30th October 2017 at 1:00pm
‘Compound interest is the eighth wonder of the world. He who understands it, earns it …he who doesn’t …pays it’.
But what is ‘compounding’?
Compounding is the effect of growth on growth.
The quote is commonly attributed to Albert Einstein. And how true it is: many an unwary person with a credit card has been caught out by how quickly compound interest can build up.
The good news is that compounding can apply itself positively in the investment world. Invest in shares or bonds (or funds that invest in these for you) and you commonly have the option of reinvesting dividends or interest. But the value of doing this is often hidden.
Using a simple example, by simply watching the value of the FTSE® 100 Index on the news, you would have seen the value on 30 September 2007 as ‘6467’, and on 30 September 2017 as 7373.1
You could be forgiven for doing some simple maths and thinking that if you had been invested in the UK stockmarket over this time you would have made around 14%. You could, in fact, be wrong. Why? Because of two very important, and sometimes overlooked, factors.
Dividends, and Einstein’s eighth wonder: compound interest.
The positive effect of dividends
The return of 14% that I mention above is the growth of ‘capital’ only. But almost every company will pay a dividend to their shareholders on a regular basis – often once or twice a year. Investors can choose to either spend or reinvest these dividends. Relative to its total size, the dividend paid per year in the FTSE® 100 is currently around 3.9%.1
If you had reinvested all dividends, your return over the last 10 years wouldn’t have been 14%, but a whopping 66% – these figures assume a single investment from the start .1
It’s worth pausing to highlight this point… Over half of your return (52%) would have come from reinvested dividends.1 Of course, charges may have an impact on your overall return.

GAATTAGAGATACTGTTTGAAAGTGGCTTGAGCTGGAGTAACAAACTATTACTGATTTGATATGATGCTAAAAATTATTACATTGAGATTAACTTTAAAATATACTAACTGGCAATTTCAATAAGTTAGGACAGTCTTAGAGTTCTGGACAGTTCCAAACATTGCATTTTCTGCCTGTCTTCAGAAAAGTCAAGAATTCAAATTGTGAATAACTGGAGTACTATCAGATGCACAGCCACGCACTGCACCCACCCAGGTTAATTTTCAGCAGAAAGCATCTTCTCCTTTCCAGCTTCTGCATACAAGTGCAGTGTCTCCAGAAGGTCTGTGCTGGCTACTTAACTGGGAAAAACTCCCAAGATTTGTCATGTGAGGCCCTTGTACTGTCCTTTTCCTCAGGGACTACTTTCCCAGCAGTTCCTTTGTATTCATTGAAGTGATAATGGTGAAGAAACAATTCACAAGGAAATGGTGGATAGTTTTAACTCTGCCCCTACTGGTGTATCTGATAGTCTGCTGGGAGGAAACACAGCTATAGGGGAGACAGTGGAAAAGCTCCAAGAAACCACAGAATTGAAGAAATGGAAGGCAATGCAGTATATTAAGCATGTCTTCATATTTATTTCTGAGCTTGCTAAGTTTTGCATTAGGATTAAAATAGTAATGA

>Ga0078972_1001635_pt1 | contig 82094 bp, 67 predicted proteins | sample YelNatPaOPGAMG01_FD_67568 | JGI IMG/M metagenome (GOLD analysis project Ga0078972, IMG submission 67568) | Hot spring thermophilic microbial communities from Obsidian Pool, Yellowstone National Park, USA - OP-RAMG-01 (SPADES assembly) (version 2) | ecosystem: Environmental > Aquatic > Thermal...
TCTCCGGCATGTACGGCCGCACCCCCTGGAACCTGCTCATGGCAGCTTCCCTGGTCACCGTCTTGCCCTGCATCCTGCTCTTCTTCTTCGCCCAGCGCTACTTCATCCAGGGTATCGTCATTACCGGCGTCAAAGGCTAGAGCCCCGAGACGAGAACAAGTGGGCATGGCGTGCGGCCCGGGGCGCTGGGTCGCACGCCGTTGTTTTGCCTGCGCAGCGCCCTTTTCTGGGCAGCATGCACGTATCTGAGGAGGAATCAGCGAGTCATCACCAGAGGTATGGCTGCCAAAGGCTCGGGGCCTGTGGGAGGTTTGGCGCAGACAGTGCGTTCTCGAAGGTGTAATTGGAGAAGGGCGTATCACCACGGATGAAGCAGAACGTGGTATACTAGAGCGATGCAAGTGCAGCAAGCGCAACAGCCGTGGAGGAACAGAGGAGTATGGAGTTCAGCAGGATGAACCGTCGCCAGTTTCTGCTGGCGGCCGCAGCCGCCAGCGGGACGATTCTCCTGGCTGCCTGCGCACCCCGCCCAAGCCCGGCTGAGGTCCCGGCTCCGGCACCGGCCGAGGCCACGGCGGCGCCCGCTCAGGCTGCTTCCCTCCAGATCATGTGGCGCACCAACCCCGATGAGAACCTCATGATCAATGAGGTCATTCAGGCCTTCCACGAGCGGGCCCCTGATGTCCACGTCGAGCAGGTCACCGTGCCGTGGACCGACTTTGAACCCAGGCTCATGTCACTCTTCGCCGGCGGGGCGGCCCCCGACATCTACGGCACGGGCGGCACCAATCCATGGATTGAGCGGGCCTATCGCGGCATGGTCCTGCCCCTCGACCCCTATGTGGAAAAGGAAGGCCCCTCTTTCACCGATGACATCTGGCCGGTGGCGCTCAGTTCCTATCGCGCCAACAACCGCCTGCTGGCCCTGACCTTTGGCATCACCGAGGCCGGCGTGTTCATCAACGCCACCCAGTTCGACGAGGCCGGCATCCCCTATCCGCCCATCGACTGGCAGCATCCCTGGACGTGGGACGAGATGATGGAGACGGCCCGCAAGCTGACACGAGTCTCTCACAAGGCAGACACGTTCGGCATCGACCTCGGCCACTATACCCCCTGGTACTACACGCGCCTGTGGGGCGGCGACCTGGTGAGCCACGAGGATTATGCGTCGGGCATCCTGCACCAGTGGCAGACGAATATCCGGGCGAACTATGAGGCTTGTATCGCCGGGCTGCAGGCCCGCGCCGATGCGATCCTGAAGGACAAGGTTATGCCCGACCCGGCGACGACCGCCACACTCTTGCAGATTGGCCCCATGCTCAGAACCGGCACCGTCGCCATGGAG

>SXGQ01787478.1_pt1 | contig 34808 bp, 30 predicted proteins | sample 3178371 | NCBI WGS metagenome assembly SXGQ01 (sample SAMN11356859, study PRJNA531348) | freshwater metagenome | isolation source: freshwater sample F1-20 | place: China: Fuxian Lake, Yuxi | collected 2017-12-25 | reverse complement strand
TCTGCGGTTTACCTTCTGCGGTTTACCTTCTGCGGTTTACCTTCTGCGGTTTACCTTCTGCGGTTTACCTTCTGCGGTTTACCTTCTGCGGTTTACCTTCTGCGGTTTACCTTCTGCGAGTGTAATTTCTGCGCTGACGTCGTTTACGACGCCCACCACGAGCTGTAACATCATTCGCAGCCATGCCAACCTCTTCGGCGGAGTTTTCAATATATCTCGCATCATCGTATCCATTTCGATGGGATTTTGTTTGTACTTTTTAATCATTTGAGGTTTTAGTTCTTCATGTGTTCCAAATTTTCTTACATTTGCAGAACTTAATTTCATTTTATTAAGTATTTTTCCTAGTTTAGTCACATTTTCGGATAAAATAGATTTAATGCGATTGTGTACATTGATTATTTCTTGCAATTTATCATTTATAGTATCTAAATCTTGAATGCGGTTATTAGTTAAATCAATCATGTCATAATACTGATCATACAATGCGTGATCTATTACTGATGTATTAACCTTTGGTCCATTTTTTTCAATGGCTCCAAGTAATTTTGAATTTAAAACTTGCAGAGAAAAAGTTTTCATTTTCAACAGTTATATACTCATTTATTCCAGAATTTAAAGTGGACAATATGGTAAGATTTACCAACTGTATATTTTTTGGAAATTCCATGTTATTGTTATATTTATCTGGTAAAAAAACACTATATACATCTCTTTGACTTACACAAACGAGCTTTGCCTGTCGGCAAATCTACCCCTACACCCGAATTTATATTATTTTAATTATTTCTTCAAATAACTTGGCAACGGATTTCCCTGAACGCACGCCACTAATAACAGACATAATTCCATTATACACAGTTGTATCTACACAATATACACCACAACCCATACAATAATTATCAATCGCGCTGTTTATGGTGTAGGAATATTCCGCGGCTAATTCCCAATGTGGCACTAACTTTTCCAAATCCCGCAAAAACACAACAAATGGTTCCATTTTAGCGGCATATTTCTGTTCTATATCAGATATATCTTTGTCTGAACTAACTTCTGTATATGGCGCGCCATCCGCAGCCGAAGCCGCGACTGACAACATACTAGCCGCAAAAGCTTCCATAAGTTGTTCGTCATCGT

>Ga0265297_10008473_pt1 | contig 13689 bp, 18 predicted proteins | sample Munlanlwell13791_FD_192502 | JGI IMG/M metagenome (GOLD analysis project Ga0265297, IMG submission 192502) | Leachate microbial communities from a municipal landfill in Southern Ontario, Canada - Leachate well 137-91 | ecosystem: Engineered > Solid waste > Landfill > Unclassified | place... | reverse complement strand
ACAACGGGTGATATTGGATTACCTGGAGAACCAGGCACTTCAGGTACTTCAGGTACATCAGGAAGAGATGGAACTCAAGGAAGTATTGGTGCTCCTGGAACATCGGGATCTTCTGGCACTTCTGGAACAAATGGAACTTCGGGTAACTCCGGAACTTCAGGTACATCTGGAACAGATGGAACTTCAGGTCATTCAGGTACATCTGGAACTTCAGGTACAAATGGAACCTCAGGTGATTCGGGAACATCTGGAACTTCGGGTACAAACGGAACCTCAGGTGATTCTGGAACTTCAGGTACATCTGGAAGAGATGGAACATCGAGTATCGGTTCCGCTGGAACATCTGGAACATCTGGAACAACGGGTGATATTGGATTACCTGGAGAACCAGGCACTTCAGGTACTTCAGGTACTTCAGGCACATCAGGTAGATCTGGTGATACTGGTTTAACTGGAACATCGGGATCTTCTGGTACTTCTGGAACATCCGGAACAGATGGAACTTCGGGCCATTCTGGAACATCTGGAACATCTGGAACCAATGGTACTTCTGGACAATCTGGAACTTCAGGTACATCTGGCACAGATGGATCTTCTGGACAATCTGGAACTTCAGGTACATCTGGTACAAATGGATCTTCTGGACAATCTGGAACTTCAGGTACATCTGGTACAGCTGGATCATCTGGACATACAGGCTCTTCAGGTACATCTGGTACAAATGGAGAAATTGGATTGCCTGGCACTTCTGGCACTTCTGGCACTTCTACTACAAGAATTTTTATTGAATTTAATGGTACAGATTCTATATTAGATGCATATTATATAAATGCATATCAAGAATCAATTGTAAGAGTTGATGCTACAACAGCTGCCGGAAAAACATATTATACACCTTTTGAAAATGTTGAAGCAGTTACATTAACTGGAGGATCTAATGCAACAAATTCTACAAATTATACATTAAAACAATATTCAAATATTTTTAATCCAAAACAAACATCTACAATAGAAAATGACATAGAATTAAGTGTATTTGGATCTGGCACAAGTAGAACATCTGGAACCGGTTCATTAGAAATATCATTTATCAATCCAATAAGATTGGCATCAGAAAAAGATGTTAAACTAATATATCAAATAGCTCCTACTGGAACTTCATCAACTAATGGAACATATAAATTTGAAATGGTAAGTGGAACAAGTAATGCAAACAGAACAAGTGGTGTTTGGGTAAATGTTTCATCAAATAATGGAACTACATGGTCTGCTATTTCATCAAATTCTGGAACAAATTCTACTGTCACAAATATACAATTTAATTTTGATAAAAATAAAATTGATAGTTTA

An important statistic, yes. But you may be thinking that the size of dividends is quite small, so how is this possible?
The power of compound interest
Let’s recap – compounding is the effect of receiving growth on growth.
As an example, if you have £100 and invest it, any growth you get is applied to the £100. In the next year though, any growth is applied not only to your original £100, but also to the growth that you reinvested. This happens year on year and a ‘snowballing’ effect occurs – every year the impact is slowly magnified.
This difference may be small over one year but, given time, compounding can build up significantly. And over longer time periods, it can make a significant difference to the value of your investment. Of course, there’s no guarantee that your investment will rise in value over time.
In the earlier example, 52% of your returns would have come from dividends. We can crudely identify that roughly a third of this would have been due to ‘compounding’. And that’s over the last 10 years – a time period where the stockmarket has seen its fair share of ups and downs, including the financial crisis.
Well, I’m hoping the next time you see the value of the FTSE® on the news that you know it isn’t giving you the full picture – i.e. no dividends are included. If they were, the value of the FTSE® would be over 9000 over the last 10 years.
More importantly, the next time you take out a Stocks and Shares ISA, or any investment which produces income, you may get asked if you would like to reinvest the income (this could mean you select the ‘accumulation’ option when picking a fund). Unless you’re investing specifically for an income, for example when you’re in retirement, I’m hoping you don’t need to be Einstein to work out that it may be worth tapping into the opportunity to increase any growth by reinvesting it.
Always remember that there are no guarantees – the value of your investment can go up or down, and may be worth less than you paid in. Past performance is not a guide to the future.
The information in this blog or any response to comments should not be regarded as financial advice, and is based on our understanding in October 2017.
1 Sources: Thomson Reuters DataStream (for dividends, constituents, prices, yields) as at 13 October 2017.
Financial Express for cumulative performance (30/09/2007 – 30/09/2017).
All rights in the FTSE® 100 Index vest in FTSE International Limited (“FTSE”). “FTSE” is a trade mark of the London Stock Exchange Group companies and is used by FTSE under licence.